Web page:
A representative of Nursecare of Atlanta, Inc., negotiated a lease agreement with a sales representative of Dependable Equipment Leasing Company pursuant to which Nursecare was to lease from Dependable certain air-conditioning and kitchen equipment. Nursecare informed Dependable at the onset of their discussions that its obligations under the lease would not be personally guaranteed by any individual representative of Nursecare.
As requested by Dependable, a credit application was completed by Nursecare's representative; and, on June 11, 1985, a "non-cancellable lease agreement" was "accepted" in writing by Gerald Vestal, acting as a duly authorized representative of Dependable. Vestal's signature of acceptance was the first to appear on the agreement. Later that day, the agreement was delivered to John Flaxington, who executed it in his capacity as assistant secretary of Nursecare.
On the following day, June 12, 1985, the executed agreement was reviewed by Patricia Vestal on behalf of Dependable. Ms. Vestal telephoned Nursecare's attorney, who was also a corporate officer, to inquire if Flaxington had authority to execute documents for the corporation. During the course of this conversation, Ms. Vestal advised for the first time that Dependable would require the personal guarantee of one of Nurse care's corporate officers on the agreement. Nursecare's attorney responded by advising Ms. Vestal that Flaxington had been authorized by the board of directors of Nursecare to execute the agreement and by further advising her that it was Nursecare's policy not to provide personal guarantees of corporate obligations. Nursecare's attorney did offer, however, to provide the personal financial statements both of the company's president and of its parent company as evidence of Nursecare's financial stability.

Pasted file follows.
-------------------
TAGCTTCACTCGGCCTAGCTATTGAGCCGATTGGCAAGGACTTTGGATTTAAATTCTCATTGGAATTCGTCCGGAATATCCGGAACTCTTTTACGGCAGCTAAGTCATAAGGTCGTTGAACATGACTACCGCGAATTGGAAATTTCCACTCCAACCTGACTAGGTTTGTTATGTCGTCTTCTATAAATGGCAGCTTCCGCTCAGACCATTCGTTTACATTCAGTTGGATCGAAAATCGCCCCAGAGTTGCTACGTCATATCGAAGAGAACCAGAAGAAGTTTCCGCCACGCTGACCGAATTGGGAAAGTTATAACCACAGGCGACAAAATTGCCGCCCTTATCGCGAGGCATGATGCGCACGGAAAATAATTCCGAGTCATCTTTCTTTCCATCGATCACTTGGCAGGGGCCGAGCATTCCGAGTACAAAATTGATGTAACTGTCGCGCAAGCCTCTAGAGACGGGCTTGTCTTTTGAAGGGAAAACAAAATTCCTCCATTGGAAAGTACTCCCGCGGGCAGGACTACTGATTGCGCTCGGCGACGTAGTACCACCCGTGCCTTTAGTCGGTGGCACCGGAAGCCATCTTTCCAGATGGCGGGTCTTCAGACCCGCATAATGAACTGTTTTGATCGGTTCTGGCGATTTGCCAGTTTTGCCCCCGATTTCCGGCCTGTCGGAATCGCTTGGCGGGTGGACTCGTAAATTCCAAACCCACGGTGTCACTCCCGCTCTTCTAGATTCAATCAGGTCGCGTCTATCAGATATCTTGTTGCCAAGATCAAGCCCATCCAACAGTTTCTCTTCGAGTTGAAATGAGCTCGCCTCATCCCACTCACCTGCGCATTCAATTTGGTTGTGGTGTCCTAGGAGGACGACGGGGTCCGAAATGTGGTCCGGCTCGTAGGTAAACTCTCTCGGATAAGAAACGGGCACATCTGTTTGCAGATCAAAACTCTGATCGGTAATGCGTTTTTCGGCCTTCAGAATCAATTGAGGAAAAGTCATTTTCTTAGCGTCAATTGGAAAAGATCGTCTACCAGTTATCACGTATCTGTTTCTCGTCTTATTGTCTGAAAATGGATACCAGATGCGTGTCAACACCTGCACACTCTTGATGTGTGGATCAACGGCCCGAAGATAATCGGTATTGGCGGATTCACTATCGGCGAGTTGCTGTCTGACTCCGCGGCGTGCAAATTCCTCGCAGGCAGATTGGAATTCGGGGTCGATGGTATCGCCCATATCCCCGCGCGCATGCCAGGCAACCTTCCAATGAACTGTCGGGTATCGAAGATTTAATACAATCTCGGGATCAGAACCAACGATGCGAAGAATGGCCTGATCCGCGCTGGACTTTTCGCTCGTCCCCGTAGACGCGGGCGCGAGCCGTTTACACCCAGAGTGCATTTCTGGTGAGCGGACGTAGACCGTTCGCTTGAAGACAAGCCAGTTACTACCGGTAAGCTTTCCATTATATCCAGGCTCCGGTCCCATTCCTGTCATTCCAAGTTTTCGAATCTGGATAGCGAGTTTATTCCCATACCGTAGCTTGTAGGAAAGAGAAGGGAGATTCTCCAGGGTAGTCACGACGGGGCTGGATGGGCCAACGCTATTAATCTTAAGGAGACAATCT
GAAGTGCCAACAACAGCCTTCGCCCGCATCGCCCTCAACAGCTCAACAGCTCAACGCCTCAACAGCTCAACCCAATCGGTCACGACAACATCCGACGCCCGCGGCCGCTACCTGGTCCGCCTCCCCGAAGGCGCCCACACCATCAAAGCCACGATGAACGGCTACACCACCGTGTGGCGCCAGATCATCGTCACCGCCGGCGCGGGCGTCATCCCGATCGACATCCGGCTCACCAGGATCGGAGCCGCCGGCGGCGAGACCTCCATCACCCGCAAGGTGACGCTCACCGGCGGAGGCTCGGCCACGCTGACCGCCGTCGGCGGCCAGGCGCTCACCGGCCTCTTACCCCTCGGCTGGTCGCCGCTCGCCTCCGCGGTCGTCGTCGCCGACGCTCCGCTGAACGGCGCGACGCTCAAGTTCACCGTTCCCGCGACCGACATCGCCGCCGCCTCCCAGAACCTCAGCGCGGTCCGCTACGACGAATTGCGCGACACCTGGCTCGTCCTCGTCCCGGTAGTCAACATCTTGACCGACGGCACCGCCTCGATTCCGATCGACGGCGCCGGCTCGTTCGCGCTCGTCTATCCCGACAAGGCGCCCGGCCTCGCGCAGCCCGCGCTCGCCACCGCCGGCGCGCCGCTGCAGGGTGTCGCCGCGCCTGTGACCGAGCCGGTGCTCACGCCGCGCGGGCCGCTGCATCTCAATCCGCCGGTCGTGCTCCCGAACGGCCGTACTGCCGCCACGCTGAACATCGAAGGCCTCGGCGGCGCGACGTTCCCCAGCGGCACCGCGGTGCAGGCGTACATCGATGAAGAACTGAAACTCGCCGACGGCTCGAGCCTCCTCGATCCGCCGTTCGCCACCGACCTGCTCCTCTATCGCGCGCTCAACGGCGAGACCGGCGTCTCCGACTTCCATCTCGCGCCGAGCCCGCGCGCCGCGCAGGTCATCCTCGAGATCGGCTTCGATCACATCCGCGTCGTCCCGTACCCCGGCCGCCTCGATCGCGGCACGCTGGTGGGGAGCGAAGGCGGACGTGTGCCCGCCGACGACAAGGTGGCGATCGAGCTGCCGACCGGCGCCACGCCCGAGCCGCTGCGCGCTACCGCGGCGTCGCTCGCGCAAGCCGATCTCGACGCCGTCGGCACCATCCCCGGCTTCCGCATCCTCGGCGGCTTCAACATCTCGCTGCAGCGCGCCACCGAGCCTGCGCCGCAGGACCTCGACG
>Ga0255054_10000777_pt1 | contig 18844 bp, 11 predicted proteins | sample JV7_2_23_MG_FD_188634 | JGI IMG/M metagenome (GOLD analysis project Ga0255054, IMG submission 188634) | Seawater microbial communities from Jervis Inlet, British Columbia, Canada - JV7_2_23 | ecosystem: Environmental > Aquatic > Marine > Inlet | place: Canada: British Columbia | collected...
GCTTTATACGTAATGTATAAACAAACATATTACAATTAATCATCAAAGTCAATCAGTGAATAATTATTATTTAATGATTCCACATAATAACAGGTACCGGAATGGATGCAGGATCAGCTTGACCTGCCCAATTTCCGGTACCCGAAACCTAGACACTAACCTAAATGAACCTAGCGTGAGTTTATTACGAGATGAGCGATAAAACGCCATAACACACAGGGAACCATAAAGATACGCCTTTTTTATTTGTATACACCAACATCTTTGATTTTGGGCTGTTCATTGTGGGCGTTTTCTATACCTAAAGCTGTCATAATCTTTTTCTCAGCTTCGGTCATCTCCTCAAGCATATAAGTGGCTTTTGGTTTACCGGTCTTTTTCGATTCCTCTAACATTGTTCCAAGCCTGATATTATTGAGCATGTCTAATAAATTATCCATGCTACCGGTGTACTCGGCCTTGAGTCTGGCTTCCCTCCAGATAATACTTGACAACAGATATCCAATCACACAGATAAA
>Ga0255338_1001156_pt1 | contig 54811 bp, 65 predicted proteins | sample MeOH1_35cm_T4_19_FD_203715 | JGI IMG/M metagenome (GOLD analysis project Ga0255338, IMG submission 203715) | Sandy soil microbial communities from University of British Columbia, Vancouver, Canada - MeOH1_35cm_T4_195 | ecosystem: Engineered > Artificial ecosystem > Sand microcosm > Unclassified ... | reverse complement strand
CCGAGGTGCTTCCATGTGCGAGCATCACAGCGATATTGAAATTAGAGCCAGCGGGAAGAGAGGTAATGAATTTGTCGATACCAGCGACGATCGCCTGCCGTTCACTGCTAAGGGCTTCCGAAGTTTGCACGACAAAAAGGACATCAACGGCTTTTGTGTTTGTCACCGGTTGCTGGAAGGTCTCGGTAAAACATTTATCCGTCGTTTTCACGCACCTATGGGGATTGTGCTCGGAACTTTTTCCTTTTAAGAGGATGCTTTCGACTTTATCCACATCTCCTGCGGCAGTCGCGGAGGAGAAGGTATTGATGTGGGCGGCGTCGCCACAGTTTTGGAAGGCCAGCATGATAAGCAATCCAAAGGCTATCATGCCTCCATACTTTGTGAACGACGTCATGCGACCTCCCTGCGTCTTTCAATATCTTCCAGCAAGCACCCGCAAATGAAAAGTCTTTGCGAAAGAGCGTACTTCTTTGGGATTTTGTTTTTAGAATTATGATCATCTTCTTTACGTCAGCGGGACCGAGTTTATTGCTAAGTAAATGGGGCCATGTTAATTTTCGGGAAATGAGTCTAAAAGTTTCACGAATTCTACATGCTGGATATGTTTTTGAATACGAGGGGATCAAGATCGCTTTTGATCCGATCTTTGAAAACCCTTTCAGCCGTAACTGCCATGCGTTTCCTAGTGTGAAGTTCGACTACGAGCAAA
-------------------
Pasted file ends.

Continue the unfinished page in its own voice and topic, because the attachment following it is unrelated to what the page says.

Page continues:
On June 13, 1985, Nursecare remitted to Dependable a security deposit of $4,401.96, as contemplated by the agreement. Nursecare's credit application was subsequently approved; but, based on the company's refusal to provide the personal guarantee of a corporate officer, Dependable invoked a forfeiture provision contained in the agreement, pursuant to which it both retained the security deposit and refused to deliver the equipment. Thereafter, Nursecare brought an action for breach of contract, seeking a refund of its security deposit, plus interest and attorney fees pursuant to OCGA 13-6-11